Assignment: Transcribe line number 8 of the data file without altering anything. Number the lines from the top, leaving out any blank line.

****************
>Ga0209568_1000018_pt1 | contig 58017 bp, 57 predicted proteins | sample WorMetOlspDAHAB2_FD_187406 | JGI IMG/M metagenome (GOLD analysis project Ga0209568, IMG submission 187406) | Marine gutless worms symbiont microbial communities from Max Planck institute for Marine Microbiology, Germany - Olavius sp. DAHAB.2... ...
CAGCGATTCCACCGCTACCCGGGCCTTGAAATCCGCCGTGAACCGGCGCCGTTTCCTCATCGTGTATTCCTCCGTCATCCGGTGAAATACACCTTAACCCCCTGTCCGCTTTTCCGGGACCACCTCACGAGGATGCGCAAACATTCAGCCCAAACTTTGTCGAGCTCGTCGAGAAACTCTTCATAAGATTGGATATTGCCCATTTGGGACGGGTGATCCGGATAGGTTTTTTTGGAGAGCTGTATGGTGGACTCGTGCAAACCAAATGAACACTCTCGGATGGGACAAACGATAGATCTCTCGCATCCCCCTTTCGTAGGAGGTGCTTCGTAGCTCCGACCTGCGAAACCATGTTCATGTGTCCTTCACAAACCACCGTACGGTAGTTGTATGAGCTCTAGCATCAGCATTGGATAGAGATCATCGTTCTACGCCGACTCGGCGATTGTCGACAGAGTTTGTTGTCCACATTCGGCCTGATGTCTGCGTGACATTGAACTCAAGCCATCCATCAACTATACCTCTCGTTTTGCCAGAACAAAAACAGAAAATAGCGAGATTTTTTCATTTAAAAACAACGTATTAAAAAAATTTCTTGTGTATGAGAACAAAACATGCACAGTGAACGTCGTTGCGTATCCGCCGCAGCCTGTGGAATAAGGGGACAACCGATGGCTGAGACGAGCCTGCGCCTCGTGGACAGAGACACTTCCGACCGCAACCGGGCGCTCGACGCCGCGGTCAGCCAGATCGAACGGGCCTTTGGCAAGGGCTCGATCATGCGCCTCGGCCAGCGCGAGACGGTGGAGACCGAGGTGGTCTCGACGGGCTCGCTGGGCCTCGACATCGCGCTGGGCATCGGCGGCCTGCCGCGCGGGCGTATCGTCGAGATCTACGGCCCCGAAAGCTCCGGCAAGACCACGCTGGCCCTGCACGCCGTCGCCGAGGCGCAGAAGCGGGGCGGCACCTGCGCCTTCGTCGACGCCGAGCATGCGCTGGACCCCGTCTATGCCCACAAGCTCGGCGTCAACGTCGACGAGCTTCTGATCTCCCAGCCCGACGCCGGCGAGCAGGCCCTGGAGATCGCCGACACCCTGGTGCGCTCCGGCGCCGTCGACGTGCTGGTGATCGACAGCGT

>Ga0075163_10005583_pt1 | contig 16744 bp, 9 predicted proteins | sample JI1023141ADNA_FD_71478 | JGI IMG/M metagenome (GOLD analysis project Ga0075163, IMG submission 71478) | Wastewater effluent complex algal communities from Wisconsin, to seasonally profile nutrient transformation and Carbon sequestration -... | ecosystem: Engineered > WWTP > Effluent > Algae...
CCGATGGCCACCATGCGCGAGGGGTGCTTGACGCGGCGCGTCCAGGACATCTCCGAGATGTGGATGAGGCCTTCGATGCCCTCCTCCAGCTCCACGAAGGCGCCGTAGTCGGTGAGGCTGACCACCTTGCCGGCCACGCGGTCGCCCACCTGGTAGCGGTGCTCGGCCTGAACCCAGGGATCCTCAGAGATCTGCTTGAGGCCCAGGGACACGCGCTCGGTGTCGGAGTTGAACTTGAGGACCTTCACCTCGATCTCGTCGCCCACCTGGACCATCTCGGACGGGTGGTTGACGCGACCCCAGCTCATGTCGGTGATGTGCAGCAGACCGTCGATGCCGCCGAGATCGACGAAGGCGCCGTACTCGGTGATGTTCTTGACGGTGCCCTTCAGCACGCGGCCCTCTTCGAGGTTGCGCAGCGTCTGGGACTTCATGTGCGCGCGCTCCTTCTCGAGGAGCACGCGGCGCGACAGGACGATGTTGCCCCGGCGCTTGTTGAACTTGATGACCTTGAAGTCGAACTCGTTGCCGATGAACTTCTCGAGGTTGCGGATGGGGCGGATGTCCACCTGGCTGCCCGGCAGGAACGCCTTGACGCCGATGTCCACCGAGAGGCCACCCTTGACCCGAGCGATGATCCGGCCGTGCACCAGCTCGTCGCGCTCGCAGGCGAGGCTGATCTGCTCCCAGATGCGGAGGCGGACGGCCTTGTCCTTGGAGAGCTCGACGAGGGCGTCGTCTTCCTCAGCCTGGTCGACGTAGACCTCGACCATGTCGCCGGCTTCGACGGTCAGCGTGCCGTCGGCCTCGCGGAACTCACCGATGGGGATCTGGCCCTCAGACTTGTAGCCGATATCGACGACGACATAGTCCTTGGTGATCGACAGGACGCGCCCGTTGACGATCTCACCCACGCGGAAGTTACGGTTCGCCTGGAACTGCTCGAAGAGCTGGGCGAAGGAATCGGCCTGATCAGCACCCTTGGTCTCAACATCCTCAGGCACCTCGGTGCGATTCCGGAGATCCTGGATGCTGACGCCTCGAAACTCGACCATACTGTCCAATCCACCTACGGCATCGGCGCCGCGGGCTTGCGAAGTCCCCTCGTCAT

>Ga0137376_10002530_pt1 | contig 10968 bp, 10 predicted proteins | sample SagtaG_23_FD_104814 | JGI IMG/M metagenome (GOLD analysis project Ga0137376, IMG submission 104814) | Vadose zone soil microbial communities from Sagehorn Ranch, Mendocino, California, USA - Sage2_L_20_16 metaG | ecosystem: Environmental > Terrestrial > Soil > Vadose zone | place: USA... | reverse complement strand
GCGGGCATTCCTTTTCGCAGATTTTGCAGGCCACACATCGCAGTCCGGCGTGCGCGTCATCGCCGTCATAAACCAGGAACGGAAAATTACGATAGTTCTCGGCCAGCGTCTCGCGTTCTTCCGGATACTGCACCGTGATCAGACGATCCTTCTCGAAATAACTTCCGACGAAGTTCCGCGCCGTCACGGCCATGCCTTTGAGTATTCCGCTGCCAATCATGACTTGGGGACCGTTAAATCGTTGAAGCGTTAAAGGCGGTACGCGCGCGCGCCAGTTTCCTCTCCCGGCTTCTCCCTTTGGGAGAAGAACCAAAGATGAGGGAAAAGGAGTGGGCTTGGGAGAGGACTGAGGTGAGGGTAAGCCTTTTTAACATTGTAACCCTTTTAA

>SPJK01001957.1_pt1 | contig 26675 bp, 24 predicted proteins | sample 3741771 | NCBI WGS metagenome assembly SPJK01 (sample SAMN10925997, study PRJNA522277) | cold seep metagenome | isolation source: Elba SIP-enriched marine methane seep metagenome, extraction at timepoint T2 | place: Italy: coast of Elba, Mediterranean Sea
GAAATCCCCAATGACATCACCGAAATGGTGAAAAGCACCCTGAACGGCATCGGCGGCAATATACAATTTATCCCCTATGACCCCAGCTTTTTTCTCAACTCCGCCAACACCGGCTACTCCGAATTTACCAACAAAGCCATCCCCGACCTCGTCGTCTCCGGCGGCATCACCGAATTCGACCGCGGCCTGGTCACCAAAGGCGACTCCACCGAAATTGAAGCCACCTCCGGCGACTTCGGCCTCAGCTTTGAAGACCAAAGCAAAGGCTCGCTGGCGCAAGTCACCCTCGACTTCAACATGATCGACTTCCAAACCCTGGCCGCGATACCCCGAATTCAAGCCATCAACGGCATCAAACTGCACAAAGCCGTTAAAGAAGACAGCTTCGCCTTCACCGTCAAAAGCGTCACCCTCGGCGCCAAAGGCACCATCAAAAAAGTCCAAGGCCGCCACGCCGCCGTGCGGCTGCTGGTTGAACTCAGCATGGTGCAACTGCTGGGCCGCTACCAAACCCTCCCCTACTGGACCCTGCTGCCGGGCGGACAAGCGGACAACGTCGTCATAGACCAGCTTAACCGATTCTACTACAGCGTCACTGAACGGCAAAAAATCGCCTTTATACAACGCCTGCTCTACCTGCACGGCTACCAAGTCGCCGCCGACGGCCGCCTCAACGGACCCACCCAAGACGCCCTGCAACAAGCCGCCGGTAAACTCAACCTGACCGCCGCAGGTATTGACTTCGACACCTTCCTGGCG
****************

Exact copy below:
GAAATCCCCAATGACATCACCGAAATGGTGAAAAGCACCCTGAACGGCATCGGCGGCAATATACAATTTATCCCCTATGACCCCAGCTTTTTTCTCAACTCCGCCAACACCGGCTACTCCGAATTTACCAACAAAGCCATCCCCGACCTCGTCGTCTCCGGCGGCATCACCGAATTCGACCGCGGCCTGGTCACCAAAGGCGACTCCACCGAAATTGAAGCCACCTCCGGCGACTTCGGCCTCAGCTTTGAAGACCAAAGCAAAGGCTCGCTGGCGCAAGTCACCCTCGACTTCAACATGATCGACTTCCAAACCCTGGCCGCGATACCCCGAATTCAAGCCATCAACGGCATCAAACTGCACAAAGCCGTTAAAGAAGACAGCTTCGCCTTCACCGTCAAAAGCGTCACCCTCGGCGCCAAAGGCACCATCAAAAAAGTCCAAGGCCGCCACGCCGCCGTGCGGCTGCTGGTTGAACTCAGCATGGTGCAACTGCTGGGCCGCTACCAAACCCTCCCCTACTGGACCCTGCTGCCGGGCGGACAAGCGGACAACGTCGTCATAGACCAGCTTAACCGATTCTACTACAGCGTCACTGAACGGCAAAAAATCGCCTTTATACAACGCCTGCTCTACCTGCACGGCTACCAAGTCGCCGCCGACGGCCGCCTCAACGGACCCACCCAAGACGCCCTGCAACAAGCCGCCGGTAAACTCAACCTGACCGCCGCAGGTATTGACTTCGACACCTTCCTGGCG